BEIJING -- Daimler will recall 2.6 million Mercedes-Benz imported and locally built vehicles in China due to a software design issue, the country's market regulator said.
Software may fail to communicate a vehicle's correct location in the event of a crash, China's State Administration for Market Regulation said in a statement on Friday.
A spokesperson for Daimler in China declined to comment further on the recall. Some 774,382 Mercedes cars were sold in China last year, the spokesperson said.
The recall will start April 12 and involve three batches of vehicles.
- 2,600,677 units made between January 2016 and November 2020 due to a software design issue;
- 33 units produced between August 2016 and July 2020 due to a connectivity issue related to a supplier;
- 333 units manufactured between July 2016 and October 2020 due to a possible issue with connectivity of a communication module.
There may be some overlap between the three categories.
The recall comes days after an earlier callback involving the German automaker. That one was linked to 125,568 imported and China-made C-Class vehicles manufactured between June 2014 and February 2018 and deemed hazardous due to a safety risk.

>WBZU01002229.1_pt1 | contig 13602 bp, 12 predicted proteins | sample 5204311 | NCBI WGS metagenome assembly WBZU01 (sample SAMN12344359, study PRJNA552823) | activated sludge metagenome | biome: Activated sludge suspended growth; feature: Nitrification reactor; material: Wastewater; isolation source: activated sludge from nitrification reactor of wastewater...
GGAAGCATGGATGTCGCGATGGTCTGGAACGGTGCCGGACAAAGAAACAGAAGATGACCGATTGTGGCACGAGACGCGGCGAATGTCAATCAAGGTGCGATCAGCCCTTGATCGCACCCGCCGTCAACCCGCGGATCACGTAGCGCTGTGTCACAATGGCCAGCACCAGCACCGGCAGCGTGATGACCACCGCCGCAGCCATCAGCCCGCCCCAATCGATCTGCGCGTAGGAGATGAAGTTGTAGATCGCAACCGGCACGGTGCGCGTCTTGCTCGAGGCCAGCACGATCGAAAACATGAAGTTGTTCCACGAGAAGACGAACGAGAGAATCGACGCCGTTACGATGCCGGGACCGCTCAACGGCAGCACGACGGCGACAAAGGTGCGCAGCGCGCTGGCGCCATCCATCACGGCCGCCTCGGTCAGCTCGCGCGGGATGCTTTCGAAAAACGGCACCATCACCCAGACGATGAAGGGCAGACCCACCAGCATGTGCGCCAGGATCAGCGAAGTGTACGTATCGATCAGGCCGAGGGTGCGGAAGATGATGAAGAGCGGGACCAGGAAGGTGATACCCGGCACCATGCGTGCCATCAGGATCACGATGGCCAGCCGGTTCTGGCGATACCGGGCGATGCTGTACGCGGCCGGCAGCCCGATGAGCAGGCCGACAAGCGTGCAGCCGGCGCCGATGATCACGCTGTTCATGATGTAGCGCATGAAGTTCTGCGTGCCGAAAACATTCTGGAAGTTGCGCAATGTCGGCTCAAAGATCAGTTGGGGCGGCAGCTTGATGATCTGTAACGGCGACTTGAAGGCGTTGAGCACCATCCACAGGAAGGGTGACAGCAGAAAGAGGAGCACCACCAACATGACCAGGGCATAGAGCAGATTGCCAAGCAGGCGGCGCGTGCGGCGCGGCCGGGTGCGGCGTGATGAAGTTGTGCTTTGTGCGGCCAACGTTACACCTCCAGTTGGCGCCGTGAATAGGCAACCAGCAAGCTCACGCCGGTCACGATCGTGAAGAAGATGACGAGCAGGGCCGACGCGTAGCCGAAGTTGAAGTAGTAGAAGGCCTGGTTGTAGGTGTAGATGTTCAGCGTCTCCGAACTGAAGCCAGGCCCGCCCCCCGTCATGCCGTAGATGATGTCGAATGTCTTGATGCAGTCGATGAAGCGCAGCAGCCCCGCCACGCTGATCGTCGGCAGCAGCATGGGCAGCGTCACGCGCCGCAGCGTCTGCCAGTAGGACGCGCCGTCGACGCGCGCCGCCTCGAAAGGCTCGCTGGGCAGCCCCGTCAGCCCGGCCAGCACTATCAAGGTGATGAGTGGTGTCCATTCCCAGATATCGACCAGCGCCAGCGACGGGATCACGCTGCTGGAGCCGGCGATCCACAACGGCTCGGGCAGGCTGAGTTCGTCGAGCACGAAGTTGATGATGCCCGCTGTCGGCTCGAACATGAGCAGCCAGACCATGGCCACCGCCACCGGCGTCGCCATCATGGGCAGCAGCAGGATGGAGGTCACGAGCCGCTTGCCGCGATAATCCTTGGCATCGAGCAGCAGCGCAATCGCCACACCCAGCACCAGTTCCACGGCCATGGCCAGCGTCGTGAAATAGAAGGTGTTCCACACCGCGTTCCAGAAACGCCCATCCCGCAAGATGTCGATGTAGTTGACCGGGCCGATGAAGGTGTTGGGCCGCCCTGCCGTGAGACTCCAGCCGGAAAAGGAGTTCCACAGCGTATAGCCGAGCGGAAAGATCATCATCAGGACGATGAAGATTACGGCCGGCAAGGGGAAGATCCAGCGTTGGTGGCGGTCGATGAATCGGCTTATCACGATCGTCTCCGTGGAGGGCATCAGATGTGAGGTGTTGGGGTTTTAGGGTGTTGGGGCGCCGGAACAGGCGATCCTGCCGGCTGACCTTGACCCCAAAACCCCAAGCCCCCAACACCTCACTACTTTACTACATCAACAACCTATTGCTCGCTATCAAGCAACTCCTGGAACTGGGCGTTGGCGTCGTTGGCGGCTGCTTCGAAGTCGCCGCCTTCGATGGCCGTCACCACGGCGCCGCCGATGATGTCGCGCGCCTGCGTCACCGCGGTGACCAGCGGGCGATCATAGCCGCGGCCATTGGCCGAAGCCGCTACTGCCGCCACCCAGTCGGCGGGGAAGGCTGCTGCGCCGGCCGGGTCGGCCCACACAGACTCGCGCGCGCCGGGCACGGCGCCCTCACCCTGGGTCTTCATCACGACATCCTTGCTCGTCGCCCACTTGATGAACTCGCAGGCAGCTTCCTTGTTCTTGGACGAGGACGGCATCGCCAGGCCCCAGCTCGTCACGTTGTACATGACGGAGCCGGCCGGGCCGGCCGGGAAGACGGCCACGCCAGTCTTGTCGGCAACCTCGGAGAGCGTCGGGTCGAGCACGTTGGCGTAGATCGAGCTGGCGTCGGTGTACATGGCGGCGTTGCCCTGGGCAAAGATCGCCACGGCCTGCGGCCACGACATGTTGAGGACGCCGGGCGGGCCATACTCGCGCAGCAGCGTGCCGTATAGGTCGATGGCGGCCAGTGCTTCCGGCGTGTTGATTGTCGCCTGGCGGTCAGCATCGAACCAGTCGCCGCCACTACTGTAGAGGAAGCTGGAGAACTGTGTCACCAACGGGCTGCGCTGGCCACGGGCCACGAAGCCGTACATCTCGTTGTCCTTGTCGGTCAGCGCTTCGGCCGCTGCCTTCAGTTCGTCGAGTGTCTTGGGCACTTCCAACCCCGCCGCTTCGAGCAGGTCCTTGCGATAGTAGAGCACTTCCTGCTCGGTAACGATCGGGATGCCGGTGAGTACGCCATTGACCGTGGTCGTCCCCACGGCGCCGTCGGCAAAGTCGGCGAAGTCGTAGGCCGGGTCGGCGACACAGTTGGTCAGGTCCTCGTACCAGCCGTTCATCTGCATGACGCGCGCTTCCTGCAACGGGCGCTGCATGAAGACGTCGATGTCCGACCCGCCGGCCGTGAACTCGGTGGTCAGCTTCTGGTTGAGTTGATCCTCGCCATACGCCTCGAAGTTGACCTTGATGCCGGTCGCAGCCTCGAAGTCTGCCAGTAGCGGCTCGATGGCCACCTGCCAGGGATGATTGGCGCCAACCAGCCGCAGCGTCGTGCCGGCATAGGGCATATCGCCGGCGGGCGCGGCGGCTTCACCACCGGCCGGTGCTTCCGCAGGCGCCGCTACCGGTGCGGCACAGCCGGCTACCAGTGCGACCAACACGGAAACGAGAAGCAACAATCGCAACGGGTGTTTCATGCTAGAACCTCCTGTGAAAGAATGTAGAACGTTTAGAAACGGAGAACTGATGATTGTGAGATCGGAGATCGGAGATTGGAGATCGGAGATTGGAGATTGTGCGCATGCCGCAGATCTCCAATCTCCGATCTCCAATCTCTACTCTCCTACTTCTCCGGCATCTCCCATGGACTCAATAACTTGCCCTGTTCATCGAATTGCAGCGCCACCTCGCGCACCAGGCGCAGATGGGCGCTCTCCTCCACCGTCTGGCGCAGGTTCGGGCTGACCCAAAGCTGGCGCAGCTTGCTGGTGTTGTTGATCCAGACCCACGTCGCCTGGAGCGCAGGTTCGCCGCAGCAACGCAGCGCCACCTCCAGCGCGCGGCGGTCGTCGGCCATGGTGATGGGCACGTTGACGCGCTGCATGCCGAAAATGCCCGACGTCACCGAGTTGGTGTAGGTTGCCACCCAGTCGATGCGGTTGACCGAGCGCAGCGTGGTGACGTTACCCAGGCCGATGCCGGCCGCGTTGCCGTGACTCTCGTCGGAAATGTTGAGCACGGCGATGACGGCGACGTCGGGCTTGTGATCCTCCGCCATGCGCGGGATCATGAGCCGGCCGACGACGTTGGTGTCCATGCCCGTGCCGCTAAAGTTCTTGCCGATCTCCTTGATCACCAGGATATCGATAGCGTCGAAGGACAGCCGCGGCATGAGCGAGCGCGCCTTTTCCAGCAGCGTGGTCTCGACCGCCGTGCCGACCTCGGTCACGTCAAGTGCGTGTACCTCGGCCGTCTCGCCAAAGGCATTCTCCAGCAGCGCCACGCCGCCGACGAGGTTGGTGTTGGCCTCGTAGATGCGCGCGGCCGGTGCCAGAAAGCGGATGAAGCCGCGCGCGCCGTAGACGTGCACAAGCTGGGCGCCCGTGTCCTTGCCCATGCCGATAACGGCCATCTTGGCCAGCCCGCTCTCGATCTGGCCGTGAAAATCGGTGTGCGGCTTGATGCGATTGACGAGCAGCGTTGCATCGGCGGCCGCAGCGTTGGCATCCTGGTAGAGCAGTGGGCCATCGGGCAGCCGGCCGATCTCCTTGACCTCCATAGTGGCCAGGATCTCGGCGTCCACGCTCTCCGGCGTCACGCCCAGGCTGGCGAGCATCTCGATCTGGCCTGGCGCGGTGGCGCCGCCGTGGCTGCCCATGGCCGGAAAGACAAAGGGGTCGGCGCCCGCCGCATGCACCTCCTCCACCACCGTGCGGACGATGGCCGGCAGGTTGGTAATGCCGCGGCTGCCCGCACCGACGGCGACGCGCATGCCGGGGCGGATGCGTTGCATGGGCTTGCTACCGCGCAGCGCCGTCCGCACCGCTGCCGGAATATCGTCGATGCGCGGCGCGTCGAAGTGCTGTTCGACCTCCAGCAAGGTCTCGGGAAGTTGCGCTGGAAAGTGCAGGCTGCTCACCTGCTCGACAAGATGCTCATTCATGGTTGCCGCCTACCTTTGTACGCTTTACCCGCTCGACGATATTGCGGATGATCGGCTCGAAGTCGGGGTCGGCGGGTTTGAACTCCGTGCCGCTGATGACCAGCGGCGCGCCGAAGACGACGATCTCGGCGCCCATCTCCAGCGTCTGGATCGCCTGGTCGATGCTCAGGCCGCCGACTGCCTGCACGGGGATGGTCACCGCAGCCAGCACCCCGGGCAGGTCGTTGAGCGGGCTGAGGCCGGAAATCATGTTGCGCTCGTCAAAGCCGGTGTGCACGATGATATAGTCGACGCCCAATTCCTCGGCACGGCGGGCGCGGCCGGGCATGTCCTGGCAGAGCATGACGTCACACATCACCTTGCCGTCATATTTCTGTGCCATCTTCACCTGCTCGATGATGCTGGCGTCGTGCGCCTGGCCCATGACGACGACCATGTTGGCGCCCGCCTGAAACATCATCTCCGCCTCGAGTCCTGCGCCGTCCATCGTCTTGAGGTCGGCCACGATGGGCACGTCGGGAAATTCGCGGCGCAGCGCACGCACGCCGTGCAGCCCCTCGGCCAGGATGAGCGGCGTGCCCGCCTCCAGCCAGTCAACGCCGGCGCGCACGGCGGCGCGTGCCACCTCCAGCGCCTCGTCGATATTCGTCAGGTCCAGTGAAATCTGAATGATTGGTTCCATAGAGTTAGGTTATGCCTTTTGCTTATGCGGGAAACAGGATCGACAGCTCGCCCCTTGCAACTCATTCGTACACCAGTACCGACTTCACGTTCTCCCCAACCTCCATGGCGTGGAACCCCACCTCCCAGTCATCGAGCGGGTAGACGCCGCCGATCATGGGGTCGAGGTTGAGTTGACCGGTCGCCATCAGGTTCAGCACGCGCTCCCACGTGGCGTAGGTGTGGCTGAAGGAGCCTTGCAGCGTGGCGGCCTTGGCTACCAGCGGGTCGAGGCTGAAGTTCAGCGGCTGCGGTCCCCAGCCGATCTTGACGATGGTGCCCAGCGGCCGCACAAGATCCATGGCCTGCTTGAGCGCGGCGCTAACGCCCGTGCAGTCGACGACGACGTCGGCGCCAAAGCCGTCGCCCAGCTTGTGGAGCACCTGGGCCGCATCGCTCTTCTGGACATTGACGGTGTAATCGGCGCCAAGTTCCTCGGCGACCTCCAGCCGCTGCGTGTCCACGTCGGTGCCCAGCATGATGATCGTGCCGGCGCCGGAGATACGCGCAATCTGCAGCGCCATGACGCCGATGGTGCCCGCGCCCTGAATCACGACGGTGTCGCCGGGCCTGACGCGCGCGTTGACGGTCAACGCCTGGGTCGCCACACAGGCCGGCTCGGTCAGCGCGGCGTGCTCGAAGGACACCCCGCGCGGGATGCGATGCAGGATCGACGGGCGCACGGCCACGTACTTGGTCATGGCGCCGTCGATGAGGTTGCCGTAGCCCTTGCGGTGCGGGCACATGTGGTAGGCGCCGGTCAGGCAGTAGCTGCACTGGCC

Last month, Mercedes-Benz USA said it was recalling 1.29 million vehicles sold since 2016 for a similar reason.
Mercedes sold 2.05 million cars worldwide in 2020. Its largest market is China, accounting for around 35 percent of deliveries.
Asia's biggest economy and the world's biggest car market is by far the most important sales region for the automaker’s highly profitable flagship models, such as the S-Class sedan.
Premium car sales in China recovered strongly in the second half, a boon for the financials of luxury manufacturers like Mercedes.
German automakers' consolidated earnings from China have the potential to receive a further boost from 2022 when new foreign-ownership rules allow EU automakers to raise their joint-venture stakes to above 50 percent, Bloomberg Intelligence wrote in a note in January.
Daimler Greater China Ltd. was founded in Beijing in 2001 and is responsible for the activities of Mercedes-Benz cars and vans, Daimler trucks and buses, Mercedes-Benz Financial Services, Mobility Services, the spare parts business, and research and development centers.
Mercedes-Benz and China’s Zhejiang Geely Holding Group, controlled by billionaire Li Shufu, last year established a joint venture to develop premium and intelligent electric vehicles, with both parties contributing 2.7 billion yuan ($415 million).
The global headquarters of the venture is in Ningbo in China's east with operational sales functions in China and Germany.
Bloomberg contributed to this report.